Tags

, , , , , , , , , , , , , , , , , , , , , , , , , ,

The God of the Bible is a God of grace, and it is in the revelation this rich graciousness that God most manifests to men his glory. When God revealed his glory to Moses on Mt Sinai in Exodus 34, Moses only sees the “back” of Yahweh. Yet, as the LORD God passes by before the man of God, God does reveal himself most powerfully, and he does so with a word, a declaration of who he is in self-revelation. That self-revelation of the LORD is what the people of God have trusted themselves to for generations: The LORD, the LORD, a God merciful and gracious, slow to anger, and abounding in steadfast love and faithfulness, keeping steadfast love for thousands, forgiving iniquity and transgression and sin, but who will by no means clear the guilty, visiting the iniquity of the fathers on the children and the children’s children, to the third and fourth generation. When the Word of God is made flesh, this grace and glory is again united in the revelation of the eternal God to men: And the Word became flesh and dwelt among us, and we have seen his glory, glory as of the only Son from the Father, full of grace and truth (John 1:14). For us as a church, having entrusted ourselves to Jesus Christ and his grace for eternal life, we ought to glorify God for this grace. This is what we will endeavor to do as we gather in the name of the Lord Jesus this coming Lord’s Day.

As is our custom, we will begin the Lord’s Day with our prayer service together. We’ll begin the service singing “O Israel’s Shepherd, Hear Our Pleading” (Red 116-117), the Psalm we’ll be learning this month. Then we’ll consider the next instance of prayer in the book of Acts.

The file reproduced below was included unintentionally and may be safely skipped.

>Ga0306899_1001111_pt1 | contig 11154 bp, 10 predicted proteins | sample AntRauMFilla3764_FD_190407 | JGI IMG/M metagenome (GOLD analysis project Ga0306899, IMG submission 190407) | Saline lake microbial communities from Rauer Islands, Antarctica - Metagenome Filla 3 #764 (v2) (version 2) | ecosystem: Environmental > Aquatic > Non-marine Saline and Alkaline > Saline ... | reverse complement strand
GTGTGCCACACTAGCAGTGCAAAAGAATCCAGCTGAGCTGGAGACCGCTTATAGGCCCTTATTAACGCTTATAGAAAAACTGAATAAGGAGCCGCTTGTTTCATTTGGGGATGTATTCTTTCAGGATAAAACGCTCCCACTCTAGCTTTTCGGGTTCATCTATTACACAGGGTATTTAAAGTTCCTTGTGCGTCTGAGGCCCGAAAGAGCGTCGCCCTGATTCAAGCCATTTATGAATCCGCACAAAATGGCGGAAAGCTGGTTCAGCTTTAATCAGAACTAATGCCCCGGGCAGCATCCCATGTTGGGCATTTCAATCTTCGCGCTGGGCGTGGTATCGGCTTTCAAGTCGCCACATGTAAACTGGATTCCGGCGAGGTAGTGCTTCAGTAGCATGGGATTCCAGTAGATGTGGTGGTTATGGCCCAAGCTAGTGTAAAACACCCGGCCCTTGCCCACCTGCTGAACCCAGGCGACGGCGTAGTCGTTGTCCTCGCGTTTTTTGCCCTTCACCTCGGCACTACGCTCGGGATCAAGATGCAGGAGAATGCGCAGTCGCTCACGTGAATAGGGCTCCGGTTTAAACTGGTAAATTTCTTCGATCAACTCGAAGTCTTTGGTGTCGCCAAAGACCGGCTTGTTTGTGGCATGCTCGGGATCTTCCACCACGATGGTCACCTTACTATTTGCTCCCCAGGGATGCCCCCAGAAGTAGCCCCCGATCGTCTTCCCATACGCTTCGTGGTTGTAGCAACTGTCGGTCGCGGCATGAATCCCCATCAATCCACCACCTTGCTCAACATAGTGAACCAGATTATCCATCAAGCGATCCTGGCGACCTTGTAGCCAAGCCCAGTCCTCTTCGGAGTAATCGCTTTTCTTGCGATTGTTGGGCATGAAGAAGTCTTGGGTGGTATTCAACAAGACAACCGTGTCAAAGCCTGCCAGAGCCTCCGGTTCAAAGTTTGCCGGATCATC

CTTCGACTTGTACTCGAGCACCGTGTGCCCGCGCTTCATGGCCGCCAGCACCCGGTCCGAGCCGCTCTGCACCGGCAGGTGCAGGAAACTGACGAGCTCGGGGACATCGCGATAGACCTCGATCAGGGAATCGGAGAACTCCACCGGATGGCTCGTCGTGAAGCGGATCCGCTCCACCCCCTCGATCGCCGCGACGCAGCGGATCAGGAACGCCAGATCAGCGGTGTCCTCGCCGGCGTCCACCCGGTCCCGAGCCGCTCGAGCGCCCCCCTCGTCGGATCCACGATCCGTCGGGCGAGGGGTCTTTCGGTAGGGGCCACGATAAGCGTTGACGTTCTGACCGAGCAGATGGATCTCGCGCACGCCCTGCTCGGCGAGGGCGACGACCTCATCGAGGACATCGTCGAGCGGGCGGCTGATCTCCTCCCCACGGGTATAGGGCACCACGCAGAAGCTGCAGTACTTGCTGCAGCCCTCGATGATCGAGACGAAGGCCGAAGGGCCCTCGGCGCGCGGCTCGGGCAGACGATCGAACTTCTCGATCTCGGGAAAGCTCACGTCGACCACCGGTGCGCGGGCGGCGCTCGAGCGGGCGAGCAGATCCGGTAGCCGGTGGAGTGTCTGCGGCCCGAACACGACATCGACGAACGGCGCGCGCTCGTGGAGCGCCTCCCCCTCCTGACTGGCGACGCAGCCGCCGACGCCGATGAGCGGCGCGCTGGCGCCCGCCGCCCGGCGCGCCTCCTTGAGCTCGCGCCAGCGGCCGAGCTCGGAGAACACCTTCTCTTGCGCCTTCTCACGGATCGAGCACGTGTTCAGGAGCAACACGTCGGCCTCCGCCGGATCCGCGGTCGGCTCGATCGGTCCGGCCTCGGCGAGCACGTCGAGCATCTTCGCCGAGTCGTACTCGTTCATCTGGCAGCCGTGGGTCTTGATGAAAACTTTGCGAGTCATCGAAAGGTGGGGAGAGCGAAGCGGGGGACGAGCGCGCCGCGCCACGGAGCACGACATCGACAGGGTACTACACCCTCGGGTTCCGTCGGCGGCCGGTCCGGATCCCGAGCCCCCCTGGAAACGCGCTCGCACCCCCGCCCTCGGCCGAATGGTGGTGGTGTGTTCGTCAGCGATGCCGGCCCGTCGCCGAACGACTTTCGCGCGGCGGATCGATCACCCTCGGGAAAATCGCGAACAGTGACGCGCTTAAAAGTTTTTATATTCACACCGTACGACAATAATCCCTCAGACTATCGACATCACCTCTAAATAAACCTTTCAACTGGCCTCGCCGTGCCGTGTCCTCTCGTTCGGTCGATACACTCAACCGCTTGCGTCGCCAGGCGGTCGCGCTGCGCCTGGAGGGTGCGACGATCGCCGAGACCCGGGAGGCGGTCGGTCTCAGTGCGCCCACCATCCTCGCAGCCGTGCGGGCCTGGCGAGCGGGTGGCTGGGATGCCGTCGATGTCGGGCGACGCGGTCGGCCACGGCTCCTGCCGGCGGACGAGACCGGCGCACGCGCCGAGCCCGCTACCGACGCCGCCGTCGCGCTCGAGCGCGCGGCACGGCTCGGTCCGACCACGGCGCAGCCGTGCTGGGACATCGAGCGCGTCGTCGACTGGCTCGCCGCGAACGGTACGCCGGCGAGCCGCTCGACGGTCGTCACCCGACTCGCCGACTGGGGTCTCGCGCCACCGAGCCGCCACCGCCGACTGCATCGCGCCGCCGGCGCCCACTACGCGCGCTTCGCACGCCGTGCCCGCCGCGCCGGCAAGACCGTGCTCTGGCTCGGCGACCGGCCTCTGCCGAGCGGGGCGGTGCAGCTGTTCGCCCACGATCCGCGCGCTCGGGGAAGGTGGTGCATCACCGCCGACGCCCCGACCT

In the morning worship service, the sermon comes from the last two verses of 1 Corinthians, a “loving benediction” penned by the Apostle to this turbulent assembly. We dare not rush by these verses as incidental. They demonstrate Paul’s great hope for this congregation in Christ, as well as his own deep love for this church. The last two verses remind us of the great role of grace in the lives of believers, and the mark of true Christians: genuine love for one another.

Worship Service

Call to Worship: Ephesians 1:3, 7-8

Hymn 17 [Blue] Come, Thou Fount of Every Blessing The sermon this Sunday will dwell for some time on the necessity of Christ’s grace in our lives. For this reason, many of the hymns I selected for this Sunday have to do with grace. This great hymn is no exception: “Come, thou fount of every blessing, tune my heart to sing thy grace.” How much do we need the grace of the Lord Jesus! All that we are depends upon God’s free goodness to us despite our sinfulness. As we consider how kind God has been to us in Christ, the fitting response is praise, and even to beg God to help us praise him for this incredible grace. As the hymn continues: “Streams of mercy, never ceasing, call for songs of loudest praise.

Congregational Reading: Psalm 37:1-11

Doxology: Doxology, Red 437

Hymn 236 [Blue] Amazing Grace

Hymn 315 [Red] O for a Thousand Tongues to Sing

Prayer

Offering

Scripture Reading: Psalm 8 & 2 Peter 2

Hymn 302 [Red] Great God of Wonders!

Sermon: A Loving Benediction from 1 Corinthians 16:23-24

Hymn 52 [Blue] Majestic Sweetness Sits Enthroned

Prayer

Benediction

There will be no fellowship dinner or Sunday School on Sunday. Check your email for information about the afternoon activity.

Advertisements